Tooth whitening products


Tooth discolorations are caused by the colouring effect of foods, drinks and tobacco such as tea, coffee, red wine, juices or cigarette smoke. They become deposited at the surface of the tooth enamel and combine with proteins and carbohydrates in yellowish to brown deposits which are hardly removable with traditional tooth creams. Tooth whitening products are available as powder, paste, cream, whitening gel or specially coated dental floss. Whilst some tooth whiteners remove nicotine and tea deposits by means of abrasives (CALCIUM CARBONATE, sodium bicarbonate, silicon dioxide), others decompose the cigarette, tea or red wine deposit by means of enzymes (eg AMYLOGLUCOSIDASE, LACTOPEROXIDASE, GLUCOSE OXIDASE). Other products combine the two effects and whiten dental calculus and deposits by means of soda. In the event of naturally yellowish teeth or strong discolorations, whitening agents with peroxide shares must be used (eg carbamide peroxide). This bleaching application should, however, only be applied based on instructions by the dentist.

Understanding your cosmetics

How are cosmetics kept safe in Europe?

Strict laws make sure that cosmetics and personal care products sold in the European Union are safe for people to use. Companies, national and European regulatory authorities share the responsibility of keeping cosmetic products safe.

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What should I know about endocrine disruptors?

Some ingredients used in cosmetic products have been claimed to be ‘endocrine disruptors’ because they have the potential to mimic some of the properties of our hormones. Just because something has the potential to mimic a hormone does not mean it will disrupt our endocrine system. Many substances, including natural ones, mimic hormones but very few, and these are mostly potent medicines, have ever been shown to cause disruption of the endocrine system. The rigorous product safety assessments by qualified, scientific experts that companies are legally obliged to carry out cover all potential risks, including potential endocrine disruption.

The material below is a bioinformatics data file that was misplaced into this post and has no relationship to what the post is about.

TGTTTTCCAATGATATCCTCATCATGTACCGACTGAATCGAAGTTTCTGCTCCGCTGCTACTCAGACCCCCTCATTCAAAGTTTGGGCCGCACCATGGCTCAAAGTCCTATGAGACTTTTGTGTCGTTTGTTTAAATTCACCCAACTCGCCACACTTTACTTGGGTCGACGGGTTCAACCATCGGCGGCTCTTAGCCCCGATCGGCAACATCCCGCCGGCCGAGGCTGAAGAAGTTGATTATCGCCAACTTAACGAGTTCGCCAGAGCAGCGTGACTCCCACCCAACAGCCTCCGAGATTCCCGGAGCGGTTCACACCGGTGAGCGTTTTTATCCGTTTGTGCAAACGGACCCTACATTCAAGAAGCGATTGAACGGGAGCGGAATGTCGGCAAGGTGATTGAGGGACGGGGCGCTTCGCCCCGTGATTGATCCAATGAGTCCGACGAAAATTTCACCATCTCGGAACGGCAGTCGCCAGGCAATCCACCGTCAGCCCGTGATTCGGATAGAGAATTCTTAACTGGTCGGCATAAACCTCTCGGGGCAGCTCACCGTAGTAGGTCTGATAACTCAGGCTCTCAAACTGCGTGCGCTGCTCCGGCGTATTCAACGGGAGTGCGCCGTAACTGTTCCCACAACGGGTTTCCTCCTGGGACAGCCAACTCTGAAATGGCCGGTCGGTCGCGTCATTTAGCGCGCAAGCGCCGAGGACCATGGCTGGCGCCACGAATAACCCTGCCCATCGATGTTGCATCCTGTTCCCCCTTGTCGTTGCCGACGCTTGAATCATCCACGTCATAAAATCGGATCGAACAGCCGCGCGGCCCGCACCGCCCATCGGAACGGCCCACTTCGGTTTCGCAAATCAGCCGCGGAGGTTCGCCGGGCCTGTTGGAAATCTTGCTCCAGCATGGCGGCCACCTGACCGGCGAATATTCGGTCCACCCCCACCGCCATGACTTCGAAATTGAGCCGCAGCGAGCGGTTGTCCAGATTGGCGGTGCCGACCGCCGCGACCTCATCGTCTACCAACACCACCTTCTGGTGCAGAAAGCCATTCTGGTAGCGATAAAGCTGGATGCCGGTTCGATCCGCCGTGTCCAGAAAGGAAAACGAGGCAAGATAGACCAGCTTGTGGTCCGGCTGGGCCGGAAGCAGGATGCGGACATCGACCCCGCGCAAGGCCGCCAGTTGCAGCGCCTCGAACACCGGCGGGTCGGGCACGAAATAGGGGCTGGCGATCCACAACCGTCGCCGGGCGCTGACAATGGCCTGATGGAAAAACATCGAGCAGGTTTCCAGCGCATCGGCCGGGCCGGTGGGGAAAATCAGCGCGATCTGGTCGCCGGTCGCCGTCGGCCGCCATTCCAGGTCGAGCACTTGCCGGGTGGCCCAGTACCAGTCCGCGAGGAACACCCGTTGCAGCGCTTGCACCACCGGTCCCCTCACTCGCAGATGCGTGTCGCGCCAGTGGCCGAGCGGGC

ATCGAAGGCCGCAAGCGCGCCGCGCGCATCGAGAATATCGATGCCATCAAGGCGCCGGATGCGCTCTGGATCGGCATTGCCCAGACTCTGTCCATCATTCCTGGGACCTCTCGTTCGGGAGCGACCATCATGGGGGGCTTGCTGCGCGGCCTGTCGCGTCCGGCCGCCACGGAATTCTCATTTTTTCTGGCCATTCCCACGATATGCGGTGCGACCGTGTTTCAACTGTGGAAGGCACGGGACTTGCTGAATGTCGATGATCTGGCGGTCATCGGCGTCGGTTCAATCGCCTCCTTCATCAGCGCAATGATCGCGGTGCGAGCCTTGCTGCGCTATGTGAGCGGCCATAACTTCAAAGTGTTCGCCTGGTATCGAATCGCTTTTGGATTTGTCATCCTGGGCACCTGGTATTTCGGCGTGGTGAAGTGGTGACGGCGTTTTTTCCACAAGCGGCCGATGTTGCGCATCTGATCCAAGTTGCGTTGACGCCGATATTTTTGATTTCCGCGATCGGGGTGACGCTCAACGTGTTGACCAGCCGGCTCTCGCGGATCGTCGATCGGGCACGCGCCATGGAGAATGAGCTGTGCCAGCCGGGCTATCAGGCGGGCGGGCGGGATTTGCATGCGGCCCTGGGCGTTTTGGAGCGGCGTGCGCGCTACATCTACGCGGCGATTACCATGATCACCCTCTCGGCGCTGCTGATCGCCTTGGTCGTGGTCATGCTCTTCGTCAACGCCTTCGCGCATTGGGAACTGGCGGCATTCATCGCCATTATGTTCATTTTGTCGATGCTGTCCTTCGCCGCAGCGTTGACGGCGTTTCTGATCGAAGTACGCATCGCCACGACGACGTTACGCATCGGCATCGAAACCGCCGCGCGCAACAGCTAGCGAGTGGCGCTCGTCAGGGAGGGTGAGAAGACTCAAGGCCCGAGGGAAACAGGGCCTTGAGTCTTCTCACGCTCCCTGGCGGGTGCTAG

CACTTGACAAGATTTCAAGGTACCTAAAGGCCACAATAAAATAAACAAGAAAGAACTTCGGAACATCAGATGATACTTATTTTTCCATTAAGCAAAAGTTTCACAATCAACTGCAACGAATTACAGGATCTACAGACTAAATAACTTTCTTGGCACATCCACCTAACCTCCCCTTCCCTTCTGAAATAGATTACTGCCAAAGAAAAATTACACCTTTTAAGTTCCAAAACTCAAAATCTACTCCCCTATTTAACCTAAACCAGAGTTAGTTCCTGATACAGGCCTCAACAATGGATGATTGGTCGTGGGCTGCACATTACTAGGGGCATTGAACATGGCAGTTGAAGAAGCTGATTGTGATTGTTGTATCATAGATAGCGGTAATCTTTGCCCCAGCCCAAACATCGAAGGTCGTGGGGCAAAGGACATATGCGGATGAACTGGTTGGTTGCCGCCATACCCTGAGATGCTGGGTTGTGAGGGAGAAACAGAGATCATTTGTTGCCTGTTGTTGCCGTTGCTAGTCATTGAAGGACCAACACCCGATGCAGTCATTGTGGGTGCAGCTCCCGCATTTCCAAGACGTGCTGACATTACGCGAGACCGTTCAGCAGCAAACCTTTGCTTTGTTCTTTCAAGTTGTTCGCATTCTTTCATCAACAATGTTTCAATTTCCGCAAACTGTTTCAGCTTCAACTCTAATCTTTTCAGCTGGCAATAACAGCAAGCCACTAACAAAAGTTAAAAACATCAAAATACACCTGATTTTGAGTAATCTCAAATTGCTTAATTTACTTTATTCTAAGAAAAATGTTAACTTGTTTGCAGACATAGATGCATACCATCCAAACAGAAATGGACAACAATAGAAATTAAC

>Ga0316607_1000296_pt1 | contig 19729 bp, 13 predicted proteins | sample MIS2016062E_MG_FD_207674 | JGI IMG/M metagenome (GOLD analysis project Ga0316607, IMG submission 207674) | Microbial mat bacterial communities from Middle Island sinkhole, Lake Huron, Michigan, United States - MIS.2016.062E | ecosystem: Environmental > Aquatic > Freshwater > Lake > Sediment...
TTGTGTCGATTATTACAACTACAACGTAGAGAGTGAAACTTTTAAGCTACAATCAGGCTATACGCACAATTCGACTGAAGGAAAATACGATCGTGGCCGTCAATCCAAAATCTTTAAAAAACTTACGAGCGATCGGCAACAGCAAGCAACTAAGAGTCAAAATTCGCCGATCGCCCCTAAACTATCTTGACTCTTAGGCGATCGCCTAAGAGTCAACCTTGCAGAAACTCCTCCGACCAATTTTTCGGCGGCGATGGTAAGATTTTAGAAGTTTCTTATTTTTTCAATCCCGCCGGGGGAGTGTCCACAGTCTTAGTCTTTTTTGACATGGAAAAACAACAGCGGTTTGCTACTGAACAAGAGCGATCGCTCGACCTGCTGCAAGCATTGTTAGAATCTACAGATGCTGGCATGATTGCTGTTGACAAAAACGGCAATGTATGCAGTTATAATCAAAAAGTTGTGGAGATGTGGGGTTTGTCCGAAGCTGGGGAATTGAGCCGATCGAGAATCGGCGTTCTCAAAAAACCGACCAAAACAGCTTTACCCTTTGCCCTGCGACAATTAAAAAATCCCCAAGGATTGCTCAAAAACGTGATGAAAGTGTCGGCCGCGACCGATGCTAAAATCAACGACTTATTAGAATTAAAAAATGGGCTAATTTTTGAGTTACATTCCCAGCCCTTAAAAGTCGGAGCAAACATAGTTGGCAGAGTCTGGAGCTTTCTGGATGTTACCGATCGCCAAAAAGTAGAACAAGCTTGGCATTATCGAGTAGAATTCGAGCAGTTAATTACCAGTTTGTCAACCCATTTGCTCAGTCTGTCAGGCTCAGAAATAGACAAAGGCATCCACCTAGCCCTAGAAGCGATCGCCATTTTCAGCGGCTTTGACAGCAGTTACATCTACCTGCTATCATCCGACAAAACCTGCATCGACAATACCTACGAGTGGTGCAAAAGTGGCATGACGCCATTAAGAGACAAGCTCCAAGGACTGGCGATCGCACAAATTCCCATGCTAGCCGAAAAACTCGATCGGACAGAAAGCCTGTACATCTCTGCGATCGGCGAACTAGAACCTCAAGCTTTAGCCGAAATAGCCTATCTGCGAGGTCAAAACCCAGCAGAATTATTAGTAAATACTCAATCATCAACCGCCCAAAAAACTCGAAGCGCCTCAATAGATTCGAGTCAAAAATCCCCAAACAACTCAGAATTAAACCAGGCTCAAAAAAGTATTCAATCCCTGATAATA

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Are cosmetics tested on animals? No!

In the European Union, testing cosmetics on animals has been fully banned since 2013. Over the last 30 years, long before a ban was in place, the cosmetics and personal care industry has invested in research and development to pioneer alternatives to animal testing tools to assess the safety of cosmetics ingredients and products.

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What about allergens in cosmetics?

Many substances, natural or man-made, have the potential to cause an allergic reaction. An allergic reaction occurs when a person’s immune system reacts to substances that are harmless to most people. A substance that causes an allergic reaction is called an allergen. Cosmetics and personal care products may contain ingredients that can be allergenic for some people. This does not mean that the product is not safe for others to use.

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Cosmetics matter to people and play an important role in our everyday life. On average European consumers use over seven different cosmetics daily. You too? It’s only natural that you want to know more about the ingredients in those products.

In the digital world we live in, there’s a deluge of information on cosmetics. However, it can be difficult to know which sources are reliable. COSMILE Europe is a European cosmetic ingredient database that offers reliable, verified and scientifically supported information on almost 30,000 ingredients used in cosmetics.

This database will help you understand why certain ingredients are in your cosmetic products; which properties they have and much more. The database is currently available in fourteen languages with more to come.

Search the Database